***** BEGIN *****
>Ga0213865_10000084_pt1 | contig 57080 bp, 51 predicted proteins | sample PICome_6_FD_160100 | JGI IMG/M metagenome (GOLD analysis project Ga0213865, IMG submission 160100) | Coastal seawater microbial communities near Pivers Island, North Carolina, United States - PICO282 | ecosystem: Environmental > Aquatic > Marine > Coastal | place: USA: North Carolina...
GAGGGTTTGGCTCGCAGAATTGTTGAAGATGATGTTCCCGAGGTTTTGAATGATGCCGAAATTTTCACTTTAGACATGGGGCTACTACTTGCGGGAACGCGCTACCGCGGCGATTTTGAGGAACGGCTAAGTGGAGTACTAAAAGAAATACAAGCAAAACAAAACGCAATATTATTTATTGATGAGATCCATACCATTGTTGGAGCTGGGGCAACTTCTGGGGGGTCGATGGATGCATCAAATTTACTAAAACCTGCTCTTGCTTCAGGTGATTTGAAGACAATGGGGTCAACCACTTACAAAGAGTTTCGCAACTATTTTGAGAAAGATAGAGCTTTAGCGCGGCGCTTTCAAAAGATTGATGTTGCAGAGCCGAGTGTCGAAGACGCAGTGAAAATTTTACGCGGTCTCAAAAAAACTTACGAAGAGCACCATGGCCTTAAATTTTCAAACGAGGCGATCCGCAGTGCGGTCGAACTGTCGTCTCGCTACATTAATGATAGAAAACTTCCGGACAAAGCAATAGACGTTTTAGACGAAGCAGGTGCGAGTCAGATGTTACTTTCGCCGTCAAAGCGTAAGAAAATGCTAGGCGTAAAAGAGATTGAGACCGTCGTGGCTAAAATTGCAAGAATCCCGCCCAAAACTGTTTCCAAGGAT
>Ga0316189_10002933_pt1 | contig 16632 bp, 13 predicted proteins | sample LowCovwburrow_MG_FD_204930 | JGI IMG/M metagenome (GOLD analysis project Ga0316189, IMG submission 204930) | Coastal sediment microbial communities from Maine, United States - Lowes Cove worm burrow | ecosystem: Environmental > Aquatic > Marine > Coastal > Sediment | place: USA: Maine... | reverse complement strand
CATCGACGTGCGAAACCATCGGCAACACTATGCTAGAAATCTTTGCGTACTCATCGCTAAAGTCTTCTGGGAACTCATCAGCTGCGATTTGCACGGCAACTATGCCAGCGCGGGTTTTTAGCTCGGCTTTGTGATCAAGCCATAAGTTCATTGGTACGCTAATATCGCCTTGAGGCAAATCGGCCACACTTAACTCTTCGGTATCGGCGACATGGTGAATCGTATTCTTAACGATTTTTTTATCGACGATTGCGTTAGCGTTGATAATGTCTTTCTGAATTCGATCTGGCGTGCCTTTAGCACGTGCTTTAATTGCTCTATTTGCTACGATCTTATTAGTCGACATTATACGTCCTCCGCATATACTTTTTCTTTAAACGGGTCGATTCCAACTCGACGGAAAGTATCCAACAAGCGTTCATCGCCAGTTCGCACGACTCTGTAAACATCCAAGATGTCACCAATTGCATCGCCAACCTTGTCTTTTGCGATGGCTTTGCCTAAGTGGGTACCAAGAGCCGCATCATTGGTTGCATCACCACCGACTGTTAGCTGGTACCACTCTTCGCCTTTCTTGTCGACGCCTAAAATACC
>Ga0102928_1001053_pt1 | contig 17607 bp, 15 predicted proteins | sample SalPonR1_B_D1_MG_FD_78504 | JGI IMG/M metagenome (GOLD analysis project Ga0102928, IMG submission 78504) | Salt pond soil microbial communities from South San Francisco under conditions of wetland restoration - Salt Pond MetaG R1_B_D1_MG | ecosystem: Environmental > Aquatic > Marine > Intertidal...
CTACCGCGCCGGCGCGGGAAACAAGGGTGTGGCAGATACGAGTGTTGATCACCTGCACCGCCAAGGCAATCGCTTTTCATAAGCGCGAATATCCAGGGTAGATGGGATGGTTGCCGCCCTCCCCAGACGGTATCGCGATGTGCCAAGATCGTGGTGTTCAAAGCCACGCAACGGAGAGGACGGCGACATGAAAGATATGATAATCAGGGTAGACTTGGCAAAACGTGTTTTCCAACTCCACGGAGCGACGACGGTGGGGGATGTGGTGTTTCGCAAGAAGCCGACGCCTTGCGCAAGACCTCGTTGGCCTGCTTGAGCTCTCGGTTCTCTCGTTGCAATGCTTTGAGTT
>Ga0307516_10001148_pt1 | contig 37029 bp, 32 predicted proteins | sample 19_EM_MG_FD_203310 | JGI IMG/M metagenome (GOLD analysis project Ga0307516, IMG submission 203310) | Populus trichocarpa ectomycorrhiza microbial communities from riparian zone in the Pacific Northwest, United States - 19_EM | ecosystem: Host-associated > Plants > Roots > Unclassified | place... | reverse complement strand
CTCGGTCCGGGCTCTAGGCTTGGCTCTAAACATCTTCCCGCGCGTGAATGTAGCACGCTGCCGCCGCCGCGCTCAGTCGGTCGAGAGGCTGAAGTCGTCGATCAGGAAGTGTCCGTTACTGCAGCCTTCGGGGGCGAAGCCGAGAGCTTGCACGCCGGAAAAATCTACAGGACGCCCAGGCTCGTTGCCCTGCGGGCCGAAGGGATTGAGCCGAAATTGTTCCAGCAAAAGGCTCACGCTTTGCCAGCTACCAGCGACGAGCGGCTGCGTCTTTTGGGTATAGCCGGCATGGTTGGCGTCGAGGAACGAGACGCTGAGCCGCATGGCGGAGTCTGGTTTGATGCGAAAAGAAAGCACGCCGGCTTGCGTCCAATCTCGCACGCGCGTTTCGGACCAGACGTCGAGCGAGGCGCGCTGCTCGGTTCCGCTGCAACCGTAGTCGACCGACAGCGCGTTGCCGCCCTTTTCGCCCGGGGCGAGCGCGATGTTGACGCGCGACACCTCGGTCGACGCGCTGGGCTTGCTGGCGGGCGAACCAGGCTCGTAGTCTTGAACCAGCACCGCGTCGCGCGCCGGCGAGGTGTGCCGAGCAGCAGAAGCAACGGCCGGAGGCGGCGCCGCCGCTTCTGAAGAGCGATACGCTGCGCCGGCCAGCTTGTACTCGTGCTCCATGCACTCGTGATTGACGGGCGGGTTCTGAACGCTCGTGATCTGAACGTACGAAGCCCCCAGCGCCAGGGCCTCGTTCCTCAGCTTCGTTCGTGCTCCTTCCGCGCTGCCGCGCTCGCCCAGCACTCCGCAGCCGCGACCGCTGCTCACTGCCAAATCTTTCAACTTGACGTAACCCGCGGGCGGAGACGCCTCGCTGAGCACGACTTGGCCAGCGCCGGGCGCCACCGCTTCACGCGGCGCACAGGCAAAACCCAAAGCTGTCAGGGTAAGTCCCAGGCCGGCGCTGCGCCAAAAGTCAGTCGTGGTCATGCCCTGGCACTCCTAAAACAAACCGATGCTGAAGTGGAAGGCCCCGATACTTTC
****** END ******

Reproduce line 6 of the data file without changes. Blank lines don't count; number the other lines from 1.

CTACCGCGCCGGCGCGGGAAACAAGGGTGTGGCAGATACGAGTGTTGATCACCTGCACCGCCAAGGCAATCGCTTTTCATAAGCGCGAATATCCAGGGTAGATGGGATGGTTGCCGCCCTCCCCAGACGGTATCGCGATGTGCCAAGATCGTGGTGTTCAAAGCCACGCAACGGAGAGGACGGCGACATGAAAGATATGATAATCAGGGTAGACTTGGCAAAACGTGTTTTCCAACTCCACGGAGCGACGACGGTGGGGGATGTGGTGTTTCGCAAGAAGCCGACGCCTTGCGCAAGACCTCGTTGGCCTGCTTGAGCTCTCGGTTCTCTCGTTGCAATGCTTTGAGTT